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Why are some people always “broke”?
This post has been sort of rattling around in my brain this week, just waiting to get out onto the screen…but posts have a hard time forming in my head until something inspires the concrete ideas and words that make up what I want to say. This week, what I want to say came to me at the grocery store while I was contemplating how much money my blog made in October, and looking at a box of $16 chicken fingers.
Not just any chicken fingers, but the best chicken fingers I have ever had. (I bought a box a few weeks ago when they were deeply discounted. And we got two meals out of it. So at $16 for the box, I knew that meant we would have 2 $8 meat nights, and that is too expensive. I aim for $5 / meal or less – talking about just meat here, and $6 happens sometimes, but $8 is ridiculous. Unless it’s steak and it’s a treat.)
It occurred to me that some people might think to themselves, if they were in my exact situation at that moment, “I can afford to buy these grossly over-priced chicken fingers, because I made an extra $5035.17 on my blog this month” (- which is nuts, by the way).
And as I walked away from the chicken fingers and purchased a pork tenderloin instead that was on sale for $6.75 (and big enough to for 2 meals), I realized that I was very blessed to have learned good money habits young. Because I don’t want to have to live paycheck to paycheck, and I understand that that is something that can happen to anyone at anytime if we allow ourselves to develop a bad money attitude and foster bad money habits.
Are these bad money habits keeping you broke?
Do you go shopping without knowing what your OK price for groceries (or anything) is? Groceries are the bulk of our spending. I hate to admit that, because I know I could be MORE careful than I am. But even when I’m a little careless, I still have a baseline in my head for what is an OK price and what is an absolutely crazy price. ($16 for chicken fingers = crazy.)
Do you spend based on the money you have available at the moment or based on what you should be spending? If that doesn’t make sense, let me ask this: do you make plans for purchases on payday? Or if you found 50 bucks would you put it in the bank, or go out for drinks instead? You should have a budget that you follow regardless of “extra” money that comes into your life. The amount of money that you spend shouldn’t go up when your bank balance goes up. Bad bad bad money habits.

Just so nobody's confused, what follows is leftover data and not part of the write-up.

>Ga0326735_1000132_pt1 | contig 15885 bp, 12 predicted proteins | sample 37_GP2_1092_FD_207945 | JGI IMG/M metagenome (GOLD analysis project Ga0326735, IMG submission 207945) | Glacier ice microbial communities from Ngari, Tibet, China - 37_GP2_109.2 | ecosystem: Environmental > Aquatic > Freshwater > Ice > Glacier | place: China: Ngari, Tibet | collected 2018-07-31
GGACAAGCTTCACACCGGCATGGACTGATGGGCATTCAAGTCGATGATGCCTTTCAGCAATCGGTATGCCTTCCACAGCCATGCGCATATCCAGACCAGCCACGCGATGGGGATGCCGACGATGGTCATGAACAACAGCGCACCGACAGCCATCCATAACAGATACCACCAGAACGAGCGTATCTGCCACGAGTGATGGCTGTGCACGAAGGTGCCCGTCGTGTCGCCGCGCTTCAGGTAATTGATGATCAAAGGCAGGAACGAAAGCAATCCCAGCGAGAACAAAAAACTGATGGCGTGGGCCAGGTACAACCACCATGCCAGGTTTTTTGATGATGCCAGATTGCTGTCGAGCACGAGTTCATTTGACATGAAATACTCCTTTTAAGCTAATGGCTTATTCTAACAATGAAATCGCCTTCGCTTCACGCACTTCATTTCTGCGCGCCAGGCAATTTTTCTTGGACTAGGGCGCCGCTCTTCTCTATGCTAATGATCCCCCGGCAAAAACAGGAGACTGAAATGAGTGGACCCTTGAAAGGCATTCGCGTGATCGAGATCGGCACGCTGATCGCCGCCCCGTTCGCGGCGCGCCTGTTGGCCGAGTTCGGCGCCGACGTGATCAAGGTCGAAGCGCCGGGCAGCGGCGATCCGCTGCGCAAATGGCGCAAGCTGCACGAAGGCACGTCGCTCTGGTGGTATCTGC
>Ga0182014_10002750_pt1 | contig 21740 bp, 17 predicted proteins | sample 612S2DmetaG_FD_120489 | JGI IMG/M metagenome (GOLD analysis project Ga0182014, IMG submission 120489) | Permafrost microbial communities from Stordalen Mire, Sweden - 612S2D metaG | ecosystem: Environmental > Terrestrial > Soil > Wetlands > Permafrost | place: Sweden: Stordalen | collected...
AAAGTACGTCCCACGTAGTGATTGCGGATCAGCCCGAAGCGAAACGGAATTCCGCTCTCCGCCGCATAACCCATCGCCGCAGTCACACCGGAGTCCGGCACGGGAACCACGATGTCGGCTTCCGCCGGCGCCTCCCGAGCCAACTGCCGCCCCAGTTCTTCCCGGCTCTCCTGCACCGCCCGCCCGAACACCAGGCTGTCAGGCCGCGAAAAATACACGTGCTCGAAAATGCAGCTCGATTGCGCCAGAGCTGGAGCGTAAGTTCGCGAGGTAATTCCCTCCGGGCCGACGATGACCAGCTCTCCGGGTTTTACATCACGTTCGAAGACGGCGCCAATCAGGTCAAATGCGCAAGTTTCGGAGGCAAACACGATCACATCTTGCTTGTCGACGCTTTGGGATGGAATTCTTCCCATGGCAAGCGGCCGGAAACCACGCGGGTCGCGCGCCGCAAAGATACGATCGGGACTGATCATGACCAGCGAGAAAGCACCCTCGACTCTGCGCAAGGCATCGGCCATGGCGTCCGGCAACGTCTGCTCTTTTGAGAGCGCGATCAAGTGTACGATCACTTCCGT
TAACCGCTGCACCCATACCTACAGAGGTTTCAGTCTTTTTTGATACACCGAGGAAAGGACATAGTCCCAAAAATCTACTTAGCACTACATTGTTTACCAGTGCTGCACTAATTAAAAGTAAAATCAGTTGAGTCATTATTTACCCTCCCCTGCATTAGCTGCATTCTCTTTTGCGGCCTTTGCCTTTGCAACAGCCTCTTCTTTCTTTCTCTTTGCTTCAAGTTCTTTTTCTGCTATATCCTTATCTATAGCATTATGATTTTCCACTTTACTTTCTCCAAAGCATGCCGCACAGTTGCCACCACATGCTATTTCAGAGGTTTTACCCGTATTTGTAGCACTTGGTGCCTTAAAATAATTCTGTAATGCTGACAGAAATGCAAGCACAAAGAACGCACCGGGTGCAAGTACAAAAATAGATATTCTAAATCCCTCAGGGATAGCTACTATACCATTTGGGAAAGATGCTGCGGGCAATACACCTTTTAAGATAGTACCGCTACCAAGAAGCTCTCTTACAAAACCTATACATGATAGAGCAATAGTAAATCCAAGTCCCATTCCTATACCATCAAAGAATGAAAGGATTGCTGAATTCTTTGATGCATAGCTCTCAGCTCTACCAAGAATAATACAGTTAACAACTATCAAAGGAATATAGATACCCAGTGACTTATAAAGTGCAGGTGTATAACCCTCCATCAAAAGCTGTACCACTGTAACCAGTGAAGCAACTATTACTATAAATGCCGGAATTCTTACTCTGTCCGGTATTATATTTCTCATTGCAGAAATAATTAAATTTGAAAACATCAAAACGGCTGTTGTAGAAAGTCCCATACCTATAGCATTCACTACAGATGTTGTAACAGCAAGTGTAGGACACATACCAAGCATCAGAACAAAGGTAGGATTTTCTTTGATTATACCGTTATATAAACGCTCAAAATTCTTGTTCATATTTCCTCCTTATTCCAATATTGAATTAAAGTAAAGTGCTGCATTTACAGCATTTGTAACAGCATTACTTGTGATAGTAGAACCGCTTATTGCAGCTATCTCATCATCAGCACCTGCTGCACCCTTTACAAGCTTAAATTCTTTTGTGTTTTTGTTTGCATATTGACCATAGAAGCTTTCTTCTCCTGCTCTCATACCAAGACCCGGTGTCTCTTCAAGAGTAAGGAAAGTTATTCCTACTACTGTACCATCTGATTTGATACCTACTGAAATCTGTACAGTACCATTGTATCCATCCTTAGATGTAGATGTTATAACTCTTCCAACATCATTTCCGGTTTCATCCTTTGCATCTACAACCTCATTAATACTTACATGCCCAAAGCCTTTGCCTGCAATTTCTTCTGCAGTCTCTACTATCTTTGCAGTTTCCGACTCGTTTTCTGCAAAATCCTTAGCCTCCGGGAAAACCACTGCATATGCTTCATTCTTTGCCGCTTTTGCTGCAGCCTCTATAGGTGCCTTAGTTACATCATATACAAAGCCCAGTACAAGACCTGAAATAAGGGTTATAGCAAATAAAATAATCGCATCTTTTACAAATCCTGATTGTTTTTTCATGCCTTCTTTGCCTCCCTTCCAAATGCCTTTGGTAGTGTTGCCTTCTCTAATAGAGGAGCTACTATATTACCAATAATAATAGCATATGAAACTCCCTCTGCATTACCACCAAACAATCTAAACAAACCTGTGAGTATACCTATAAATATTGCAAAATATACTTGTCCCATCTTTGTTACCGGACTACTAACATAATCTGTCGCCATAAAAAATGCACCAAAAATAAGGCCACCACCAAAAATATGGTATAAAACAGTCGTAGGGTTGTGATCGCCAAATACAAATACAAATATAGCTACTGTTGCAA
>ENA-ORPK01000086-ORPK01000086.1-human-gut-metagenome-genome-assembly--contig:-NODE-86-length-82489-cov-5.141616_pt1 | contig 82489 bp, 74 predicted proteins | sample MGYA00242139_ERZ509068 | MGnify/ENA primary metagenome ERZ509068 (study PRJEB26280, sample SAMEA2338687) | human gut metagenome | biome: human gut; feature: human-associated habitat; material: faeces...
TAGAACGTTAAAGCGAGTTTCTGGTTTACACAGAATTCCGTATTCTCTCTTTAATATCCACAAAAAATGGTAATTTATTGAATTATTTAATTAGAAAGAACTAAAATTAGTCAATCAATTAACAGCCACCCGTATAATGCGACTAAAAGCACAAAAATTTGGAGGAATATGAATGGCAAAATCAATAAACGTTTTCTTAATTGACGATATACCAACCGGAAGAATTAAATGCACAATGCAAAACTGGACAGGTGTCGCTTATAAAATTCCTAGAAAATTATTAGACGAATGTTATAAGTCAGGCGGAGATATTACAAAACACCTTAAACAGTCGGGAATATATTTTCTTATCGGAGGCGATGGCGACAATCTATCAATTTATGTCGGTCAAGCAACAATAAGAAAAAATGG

(And if you don’t know how much you should be spending, then you probably aren’t budgeting. Check out the You Need A Budget app, and get your financial self together!)
Do you allow yourself to be sucked in by coupons/sales/deals? If I had had a 1$ coupon for the chicken fingers, would that have made them more appealing to me? Ask yourself – is someone else telling you how to spend your money?
Do you spend based on emotion? Would you have celebrated the amazing blog win by buying the chicken fingers? OR if it was a bad month, would you have soothed yourself with chicken fingers? (I used to be very guilty of these particular bad money habits.)
Do you think of credit as “money” that is available to you? Cus it’s not. Credit is a tool that is available to you. And that’s it. (Ok, not related to my chicken finger story, but VERY relevant, so I had to include it.)
If you DO use credit to buy ridiculously overpriced chicken, do you pay the bill right away? We all make mistakes and give into the temptation of amazing chicken fingers sometimes. When you do, make sure you get the bill paid ASAP, and do NOT make a bad thing worse by paying interest on it.
Do you recognize any of these bad money habits? Ditch them now, you will not regret it!
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